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Indirect Measurement

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Indirect Measurement

Have you ever tried to figure out the height of something very tall? Take a look at this dilemma.

The students working on the skate park design went to visit another skate park to help with their ideas. In the center of this skate park, there was a huge tall statue of a skate boarder.

"Look at that," Travis commented.

"Yes, that is very cool," Tania agreed.

"How tall do you think it is?" Travis asked.

"I don't know," Tania said.

“You can figure that out quite easily with math,” Mr. Henry their school advisor said overhearing the conversation.

“How can I do that?” Travis asked.

“How tall are you?”

“Five feet,” Travis said.

“Good and it looks like your shadow is about half as long as your height. Can you figure it out now?”

“Now, I have an idea,” he said smiling.

Do you have an idea what Travis is thinking about? If you pay attention to this Concept, you will know how to figure out the height of the statue.

Guidance

We can use the properties of similar figures to measure things that are challenging to measure directly. We call this type of measurement indirect measurement.

Jamie’s Dad is six feet tall. Standing outside, his shadow is eight feet long. A tree is next to him. The tree has a shadow that is sixteen feet long. Given these dimensions, how tall is the tree?

That is a good question! Think about a tree, it makes a shadow and the line from the end of the shadow to the top of the tree creates a triangle. It sounds confusing, but here is a diagram to help you.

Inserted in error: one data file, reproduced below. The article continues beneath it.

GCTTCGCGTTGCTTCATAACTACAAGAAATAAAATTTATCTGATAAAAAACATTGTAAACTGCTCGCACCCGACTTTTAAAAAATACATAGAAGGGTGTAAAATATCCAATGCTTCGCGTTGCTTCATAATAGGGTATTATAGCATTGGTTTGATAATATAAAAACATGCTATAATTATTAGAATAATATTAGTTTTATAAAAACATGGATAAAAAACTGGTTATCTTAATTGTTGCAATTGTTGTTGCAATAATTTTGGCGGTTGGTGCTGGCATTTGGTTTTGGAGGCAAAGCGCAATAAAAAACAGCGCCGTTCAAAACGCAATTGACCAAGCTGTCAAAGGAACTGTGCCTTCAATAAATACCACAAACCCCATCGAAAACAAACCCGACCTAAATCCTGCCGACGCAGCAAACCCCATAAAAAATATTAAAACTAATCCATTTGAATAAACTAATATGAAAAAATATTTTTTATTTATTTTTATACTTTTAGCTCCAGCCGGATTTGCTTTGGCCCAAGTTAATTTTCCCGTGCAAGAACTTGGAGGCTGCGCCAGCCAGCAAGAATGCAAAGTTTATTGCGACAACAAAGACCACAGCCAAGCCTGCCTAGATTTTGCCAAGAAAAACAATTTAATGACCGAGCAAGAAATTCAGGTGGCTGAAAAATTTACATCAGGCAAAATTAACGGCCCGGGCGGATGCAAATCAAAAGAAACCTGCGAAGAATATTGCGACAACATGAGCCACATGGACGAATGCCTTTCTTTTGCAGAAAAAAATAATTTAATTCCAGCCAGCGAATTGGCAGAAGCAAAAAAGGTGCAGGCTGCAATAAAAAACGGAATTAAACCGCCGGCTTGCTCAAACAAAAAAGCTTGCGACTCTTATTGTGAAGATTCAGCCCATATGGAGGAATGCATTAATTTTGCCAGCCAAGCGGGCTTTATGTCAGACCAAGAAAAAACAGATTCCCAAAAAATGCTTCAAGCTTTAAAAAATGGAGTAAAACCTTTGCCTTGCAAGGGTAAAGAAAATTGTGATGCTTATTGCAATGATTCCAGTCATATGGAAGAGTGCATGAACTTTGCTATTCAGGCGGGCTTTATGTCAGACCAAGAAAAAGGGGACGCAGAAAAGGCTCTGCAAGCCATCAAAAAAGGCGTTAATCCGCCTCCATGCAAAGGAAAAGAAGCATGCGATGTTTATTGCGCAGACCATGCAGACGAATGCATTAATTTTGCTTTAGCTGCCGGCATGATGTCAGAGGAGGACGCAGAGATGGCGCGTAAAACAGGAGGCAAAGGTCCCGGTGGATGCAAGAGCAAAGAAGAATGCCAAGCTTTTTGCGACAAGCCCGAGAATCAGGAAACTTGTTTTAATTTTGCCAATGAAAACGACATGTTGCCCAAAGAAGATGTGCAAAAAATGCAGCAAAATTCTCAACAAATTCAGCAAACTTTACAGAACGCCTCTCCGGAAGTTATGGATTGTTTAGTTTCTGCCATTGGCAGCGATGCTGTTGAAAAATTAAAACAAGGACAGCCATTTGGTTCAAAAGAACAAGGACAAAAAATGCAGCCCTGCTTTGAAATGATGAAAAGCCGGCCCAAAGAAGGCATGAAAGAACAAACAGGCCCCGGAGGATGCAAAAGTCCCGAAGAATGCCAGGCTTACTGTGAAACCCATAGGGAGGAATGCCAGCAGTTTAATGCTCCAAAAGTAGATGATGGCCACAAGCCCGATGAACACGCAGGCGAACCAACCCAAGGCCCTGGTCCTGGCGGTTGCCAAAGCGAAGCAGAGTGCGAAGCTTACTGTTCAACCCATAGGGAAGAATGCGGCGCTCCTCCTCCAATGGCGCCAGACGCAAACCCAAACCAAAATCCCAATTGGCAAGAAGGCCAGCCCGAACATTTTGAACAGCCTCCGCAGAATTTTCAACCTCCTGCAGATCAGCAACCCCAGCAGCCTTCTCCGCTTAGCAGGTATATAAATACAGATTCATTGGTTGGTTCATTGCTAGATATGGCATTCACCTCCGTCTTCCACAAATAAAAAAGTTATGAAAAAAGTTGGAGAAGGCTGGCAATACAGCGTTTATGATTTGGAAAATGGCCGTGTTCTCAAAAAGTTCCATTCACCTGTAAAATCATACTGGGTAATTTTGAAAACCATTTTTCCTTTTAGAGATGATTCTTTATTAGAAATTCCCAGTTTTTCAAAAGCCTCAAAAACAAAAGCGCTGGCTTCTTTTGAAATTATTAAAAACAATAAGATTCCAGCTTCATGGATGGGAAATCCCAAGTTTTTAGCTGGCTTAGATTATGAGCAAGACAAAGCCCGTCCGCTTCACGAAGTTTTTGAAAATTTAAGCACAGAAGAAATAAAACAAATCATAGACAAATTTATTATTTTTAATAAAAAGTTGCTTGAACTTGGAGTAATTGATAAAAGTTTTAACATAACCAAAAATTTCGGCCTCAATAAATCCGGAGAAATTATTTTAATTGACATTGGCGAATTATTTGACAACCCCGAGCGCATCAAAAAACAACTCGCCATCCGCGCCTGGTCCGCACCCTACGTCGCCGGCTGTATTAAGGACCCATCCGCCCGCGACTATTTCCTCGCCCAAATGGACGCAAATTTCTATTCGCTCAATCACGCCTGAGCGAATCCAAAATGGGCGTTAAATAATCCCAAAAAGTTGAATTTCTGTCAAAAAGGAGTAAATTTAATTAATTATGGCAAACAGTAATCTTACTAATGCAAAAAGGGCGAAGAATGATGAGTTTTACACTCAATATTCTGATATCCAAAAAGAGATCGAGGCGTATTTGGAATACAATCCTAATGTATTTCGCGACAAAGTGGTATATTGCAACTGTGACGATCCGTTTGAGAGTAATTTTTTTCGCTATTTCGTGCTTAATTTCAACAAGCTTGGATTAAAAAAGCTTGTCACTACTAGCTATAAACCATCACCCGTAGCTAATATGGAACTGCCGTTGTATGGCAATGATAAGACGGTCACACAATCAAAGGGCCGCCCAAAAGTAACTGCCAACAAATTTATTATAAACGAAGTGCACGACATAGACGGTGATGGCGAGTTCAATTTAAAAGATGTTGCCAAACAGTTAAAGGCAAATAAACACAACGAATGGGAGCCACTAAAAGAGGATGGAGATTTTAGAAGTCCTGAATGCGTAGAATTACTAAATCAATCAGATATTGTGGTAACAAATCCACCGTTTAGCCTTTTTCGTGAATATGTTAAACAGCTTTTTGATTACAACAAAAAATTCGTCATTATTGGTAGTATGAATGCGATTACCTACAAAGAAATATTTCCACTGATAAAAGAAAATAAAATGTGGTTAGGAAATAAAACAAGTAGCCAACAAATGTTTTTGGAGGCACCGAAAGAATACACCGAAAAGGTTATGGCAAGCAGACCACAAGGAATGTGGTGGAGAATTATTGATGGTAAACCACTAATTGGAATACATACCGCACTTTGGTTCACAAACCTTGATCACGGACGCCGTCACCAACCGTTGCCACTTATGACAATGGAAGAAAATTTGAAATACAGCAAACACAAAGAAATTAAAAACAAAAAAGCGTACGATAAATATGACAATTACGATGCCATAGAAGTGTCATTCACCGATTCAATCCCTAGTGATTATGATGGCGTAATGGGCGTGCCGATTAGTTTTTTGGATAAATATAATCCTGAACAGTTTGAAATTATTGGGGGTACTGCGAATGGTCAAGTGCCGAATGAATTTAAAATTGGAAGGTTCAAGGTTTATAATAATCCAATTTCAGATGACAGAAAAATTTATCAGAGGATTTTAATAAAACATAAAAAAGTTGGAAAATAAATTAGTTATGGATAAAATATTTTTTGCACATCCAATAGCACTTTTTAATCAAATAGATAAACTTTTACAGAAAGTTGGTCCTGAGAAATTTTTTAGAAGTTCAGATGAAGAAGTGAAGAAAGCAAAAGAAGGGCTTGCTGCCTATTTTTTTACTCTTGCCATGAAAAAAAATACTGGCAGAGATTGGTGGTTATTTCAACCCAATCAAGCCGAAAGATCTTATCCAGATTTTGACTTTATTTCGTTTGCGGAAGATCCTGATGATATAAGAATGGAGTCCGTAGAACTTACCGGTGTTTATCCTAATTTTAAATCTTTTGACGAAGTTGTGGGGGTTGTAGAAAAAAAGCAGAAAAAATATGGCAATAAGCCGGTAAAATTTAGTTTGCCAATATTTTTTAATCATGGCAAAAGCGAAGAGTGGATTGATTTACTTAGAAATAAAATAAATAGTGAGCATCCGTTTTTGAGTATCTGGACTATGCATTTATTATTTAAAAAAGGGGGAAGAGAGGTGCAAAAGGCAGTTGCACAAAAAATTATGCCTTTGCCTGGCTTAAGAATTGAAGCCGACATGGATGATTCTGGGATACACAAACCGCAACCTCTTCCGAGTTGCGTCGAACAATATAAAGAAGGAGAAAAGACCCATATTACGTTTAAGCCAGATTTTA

Here is a palm tree. You can see from the picture that the tree itself is one side of the triangle, that the shadow length is another side of the triangle and that the diagonal from the top of the tree to the top of the shadow forms the hypotenuse (the longest side) of the triangle.

How would this work with the shadow of a person?

There is a triangle here too. Just because it is on an angle don’t let that fool you. It is still a triangle.

Alright, now let’s go back to the problem again.

Jamie’s dad is six feet tall. Standing outside, his shadow is eight feet long. A tree is next to him. The tree has a shadow that is sixteen feet long. Given these dimensions, how tall is the tree?

To solve this, we have to create two ratios. One will compare the heights of the man and the tree the other will compare the lengths of the shadows. Together, they will form a proportion because similar triangles are proportional and we have already seen how triangles are created with people or things and shadows.

\frac{Height\ of\ Man}{Height\ of\ Tree} = \frac{Shadow\ length\ of\ man}{Shadow\ length\ of\ tree}

Now we can fill in the given information.

\frac{6'}{x} = \frac{8'}{16'}

We are looking for the height of the tree, so that is where our variable goes. Now we can solve the proportion.

Our answer is 12 feet. The tree is 12 feet tall.

You can use similar triangles and proportions to measure difficult things. Indirect measurement makes the seemingly impossible, possible!!

Now it's time for you to try a few.

Example A

Are these triangles similar? Why or why not?

Solution: These triangles are similar because their angles have the same measures. Which corresponds to which? Angle B is 100^{\circ}. Its corresponding angle will also measure 100^{\circ}: that makes angle Q its corresponding angle. Angles A and P correspond, and angles C and R correspond.

Example B

True or false. You need a proportion to effectively measure similar figure indirectly.

Solution: True

Example C

True or false. You can use cross - products or equal ratios to measure indirectly.

Solution: True

Here is the original problem once again.

The students working on the skate park design went to visit another skate park to help with their ideas. In the center of this skate park, there was a huge tall statue of a skate boarder.

"Look at that," Travis commented.